Upstart Crypto Tracer Brings ‘Middleware’ to Busy Blockchain Analysis Industry
Blocktrace’s new product pools multiple data intelligence streams to help investigators demystify high-profile crypto crimes.
Meat packers and gas magnates are paying massive bitcoin ransoms, prompting governments to trace, and sometimes seize, millions of dollars in crypto. Purists call these recent headlines regulatory encroachment. But to intelligence startup Blocktrace it's an opportunity.
The Austin, Texas-based software company on Monday unveiled Fusion, a product that seeks to further demystify illicit cryptocurrency transactions for government agents and financial institutions.
There’s already plenty of competition in the crypto intelligence space. Established startups including Chainalysis, Elliptic, CipherTrace and TRM Labs have made millions of dollars pairing inherently traceable blockchains with troves of proprietary information, such as illicit transaction histories, that investigators find useful.
But Blocktrace’s Fusion is a new software product, not another tracing service. CEO Shaun MaGruder calls it middleware: “It essentially brings all the data together, aggregated into a single central place.”
Think of Fusion as a bridge between crypto tracers’ data silos. One tracing firm might know bitcoin address xyz123 transacted on the dark web, and a separate transaction database knows that the same address likely violated sanctions. With Fusion, MaGruder said, investigators can access both bread crumbs in a single place.
“Whether it be CipherTrace or Elliptic or the anti-human trafficking intelligence initiative, or other data partners for that matter,” Fusion can pool the data for easy access, MaGruder said, arguing this “makes the picture more complete.”
At launch, the product pulls from CipherTrace and Elliptic APIs as well as a handful of other databases that document the darker side of crypto. But MaGruder said that over time it could integrate with more hands-on streams such as bitcoin exchanges. He cautioned that personally identifiable information will be kept out of Fusion’s pipes.
The company itself isn't new. MaGruder, a former signals analyst for U.S. Army Special Forces who later worked at Chainalysis, started Blocktrace in early 2018 after seeing a “bottleneck” in the data processing market. He privately funded Blocktrace and then began building relationships across the crypto intelligence landscape.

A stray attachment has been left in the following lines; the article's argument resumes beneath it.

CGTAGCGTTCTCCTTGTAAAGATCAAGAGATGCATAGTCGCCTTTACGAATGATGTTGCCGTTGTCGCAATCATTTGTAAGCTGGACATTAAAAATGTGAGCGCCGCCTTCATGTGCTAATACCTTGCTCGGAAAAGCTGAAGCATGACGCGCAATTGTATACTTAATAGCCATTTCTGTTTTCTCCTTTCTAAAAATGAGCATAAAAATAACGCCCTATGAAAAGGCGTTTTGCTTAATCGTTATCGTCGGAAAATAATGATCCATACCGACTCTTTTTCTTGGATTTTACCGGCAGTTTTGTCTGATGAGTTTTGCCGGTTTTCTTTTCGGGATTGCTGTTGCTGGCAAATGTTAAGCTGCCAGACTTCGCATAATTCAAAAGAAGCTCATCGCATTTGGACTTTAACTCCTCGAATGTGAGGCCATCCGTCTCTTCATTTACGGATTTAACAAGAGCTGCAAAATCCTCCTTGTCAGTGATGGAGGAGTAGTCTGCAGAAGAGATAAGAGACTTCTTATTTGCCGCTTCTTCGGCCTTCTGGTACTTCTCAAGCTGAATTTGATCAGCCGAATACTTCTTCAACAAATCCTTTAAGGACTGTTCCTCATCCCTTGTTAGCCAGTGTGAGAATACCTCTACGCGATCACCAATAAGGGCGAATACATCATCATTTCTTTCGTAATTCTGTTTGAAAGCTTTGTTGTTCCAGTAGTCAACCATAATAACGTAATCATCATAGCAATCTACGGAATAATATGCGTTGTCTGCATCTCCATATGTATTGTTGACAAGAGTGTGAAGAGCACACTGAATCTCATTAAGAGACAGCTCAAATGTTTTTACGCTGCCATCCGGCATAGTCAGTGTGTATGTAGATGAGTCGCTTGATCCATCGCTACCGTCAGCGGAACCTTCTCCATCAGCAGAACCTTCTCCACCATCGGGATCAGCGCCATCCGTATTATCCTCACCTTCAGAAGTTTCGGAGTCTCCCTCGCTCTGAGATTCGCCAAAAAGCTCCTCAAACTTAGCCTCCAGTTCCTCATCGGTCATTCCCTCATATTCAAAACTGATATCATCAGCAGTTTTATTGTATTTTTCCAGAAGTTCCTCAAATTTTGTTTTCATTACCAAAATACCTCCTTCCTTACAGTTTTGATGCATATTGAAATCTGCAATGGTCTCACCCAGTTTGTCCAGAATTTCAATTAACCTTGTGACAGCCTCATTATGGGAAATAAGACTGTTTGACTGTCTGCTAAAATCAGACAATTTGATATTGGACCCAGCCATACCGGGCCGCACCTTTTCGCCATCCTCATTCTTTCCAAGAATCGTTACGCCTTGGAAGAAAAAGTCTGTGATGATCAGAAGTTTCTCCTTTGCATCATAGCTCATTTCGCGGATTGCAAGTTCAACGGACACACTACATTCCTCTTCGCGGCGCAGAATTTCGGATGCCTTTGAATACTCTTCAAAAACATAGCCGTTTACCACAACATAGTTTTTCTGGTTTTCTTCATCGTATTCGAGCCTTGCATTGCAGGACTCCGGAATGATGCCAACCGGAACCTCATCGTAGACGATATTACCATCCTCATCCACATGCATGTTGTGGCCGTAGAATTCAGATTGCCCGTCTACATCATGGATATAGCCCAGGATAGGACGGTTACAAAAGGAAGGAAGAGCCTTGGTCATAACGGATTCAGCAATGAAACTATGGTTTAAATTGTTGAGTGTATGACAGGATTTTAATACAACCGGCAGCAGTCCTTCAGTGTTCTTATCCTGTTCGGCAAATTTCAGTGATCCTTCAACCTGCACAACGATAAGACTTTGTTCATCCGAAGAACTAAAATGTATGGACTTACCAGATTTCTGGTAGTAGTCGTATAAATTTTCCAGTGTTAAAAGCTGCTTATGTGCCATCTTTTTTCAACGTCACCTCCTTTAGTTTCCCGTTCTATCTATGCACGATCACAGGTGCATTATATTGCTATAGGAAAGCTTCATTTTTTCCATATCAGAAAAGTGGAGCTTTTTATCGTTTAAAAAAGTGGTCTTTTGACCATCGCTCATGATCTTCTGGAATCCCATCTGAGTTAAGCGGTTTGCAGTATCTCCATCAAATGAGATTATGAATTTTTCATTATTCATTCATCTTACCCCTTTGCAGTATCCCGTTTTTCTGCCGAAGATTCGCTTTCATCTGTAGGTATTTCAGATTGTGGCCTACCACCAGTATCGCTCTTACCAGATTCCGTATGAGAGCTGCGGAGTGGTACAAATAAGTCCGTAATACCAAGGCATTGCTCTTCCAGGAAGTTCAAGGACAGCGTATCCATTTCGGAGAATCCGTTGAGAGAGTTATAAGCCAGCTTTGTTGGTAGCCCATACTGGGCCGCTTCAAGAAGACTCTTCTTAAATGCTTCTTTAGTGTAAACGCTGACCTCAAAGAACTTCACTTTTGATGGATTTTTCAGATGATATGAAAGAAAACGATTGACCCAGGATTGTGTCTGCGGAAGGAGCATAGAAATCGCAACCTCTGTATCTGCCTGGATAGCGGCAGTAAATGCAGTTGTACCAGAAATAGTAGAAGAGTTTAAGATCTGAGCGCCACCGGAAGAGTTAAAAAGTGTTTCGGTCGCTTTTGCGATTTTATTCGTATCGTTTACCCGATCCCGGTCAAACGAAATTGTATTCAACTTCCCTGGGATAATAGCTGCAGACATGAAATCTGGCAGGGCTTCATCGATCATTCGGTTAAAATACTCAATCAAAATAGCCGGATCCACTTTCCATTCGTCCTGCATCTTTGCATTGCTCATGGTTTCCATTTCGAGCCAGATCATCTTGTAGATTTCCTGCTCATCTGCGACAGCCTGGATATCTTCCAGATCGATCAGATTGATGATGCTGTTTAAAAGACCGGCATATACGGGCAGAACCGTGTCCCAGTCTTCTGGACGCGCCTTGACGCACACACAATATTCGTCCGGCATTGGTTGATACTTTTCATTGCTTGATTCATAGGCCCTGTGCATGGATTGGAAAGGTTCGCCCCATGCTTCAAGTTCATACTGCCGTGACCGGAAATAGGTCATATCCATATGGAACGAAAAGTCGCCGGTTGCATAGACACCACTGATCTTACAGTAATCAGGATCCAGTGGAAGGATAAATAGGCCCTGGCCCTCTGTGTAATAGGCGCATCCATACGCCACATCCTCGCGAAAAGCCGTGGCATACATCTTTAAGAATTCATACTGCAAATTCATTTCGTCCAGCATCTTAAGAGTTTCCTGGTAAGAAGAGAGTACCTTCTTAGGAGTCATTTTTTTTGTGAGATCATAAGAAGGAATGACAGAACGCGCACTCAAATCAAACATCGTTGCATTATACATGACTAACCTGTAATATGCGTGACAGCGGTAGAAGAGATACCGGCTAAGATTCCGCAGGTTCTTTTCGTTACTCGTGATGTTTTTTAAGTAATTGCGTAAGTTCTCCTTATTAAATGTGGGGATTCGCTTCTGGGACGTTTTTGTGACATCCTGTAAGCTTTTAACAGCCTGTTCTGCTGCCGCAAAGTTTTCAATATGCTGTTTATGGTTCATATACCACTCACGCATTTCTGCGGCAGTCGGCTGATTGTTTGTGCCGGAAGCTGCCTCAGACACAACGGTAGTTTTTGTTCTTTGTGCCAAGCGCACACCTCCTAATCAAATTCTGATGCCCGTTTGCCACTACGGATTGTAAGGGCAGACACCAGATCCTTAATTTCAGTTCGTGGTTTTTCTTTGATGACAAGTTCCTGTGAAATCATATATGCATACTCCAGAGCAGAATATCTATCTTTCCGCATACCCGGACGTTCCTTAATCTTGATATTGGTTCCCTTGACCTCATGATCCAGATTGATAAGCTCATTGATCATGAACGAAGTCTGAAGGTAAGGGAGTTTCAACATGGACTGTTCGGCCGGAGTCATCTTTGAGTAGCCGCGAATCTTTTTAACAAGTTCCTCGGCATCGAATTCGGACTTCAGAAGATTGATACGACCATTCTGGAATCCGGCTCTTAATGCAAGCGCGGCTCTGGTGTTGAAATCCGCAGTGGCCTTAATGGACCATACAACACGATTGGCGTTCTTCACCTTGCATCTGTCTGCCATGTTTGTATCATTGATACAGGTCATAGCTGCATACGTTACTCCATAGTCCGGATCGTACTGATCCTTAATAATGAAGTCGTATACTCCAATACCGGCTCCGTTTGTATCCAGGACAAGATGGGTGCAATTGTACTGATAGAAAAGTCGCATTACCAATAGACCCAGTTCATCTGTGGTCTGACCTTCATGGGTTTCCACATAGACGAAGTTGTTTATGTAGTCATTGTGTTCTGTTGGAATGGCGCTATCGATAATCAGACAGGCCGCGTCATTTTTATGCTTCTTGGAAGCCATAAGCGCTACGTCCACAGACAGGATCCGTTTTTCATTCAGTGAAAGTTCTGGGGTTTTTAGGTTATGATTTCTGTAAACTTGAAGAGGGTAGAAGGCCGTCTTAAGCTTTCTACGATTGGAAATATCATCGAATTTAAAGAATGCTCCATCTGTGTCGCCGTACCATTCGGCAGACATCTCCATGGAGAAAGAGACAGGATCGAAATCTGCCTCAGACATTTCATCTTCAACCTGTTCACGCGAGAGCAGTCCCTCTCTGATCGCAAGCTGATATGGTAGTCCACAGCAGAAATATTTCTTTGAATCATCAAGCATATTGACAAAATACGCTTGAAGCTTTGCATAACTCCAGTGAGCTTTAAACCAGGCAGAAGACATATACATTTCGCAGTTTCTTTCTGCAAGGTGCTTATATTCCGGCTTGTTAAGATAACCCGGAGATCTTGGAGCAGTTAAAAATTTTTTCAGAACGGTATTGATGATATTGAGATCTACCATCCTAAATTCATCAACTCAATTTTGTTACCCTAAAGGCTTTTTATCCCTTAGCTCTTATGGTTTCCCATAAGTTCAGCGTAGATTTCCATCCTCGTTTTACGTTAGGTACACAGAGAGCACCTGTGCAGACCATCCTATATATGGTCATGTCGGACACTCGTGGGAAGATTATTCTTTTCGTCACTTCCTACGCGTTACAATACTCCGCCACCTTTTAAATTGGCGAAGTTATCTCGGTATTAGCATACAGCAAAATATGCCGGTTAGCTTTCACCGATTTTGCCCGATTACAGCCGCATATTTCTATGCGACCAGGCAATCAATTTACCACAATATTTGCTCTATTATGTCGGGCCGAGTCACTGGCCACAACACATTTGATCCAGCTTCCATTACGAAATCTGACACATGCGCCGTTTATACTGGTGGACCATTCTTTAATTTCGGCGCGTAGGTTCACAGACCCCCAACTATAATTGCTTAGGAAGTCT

“Most of what we do really happens behind the scenes,” MaGruder said. “A lot of folks that need to know about us already know how to reach out to us.”
MaGruder declined to say who those folks were.
The company has been working with the federal government since at least May 2019, netting nearly $800,000 through Drug Enforcement Agency (DEA) training sessions on cryptocurrency and providing Internal Revenue Service criminal investigators with analytical and technical support, according to contract data reviewed by CoinDesk. Blocktrace stands to make nearly $750,000 through an IRS subscription contract that stretches well into 2023.
Just last week, U.S. Immigrations and Customs Enforcement signaled its intent to pay Blocktrace $36,000 for a 30-day contract, according to public data.
That’s hardly a drop in the buck of the $30 million federal agencies have spent on tracing contracts since 2015.
“Our hope is that through collaboration we'll be able to increase transparency across blockchains more effectively, thus exposing and identifying cyber-criminals more quickly,” MaGruder said.
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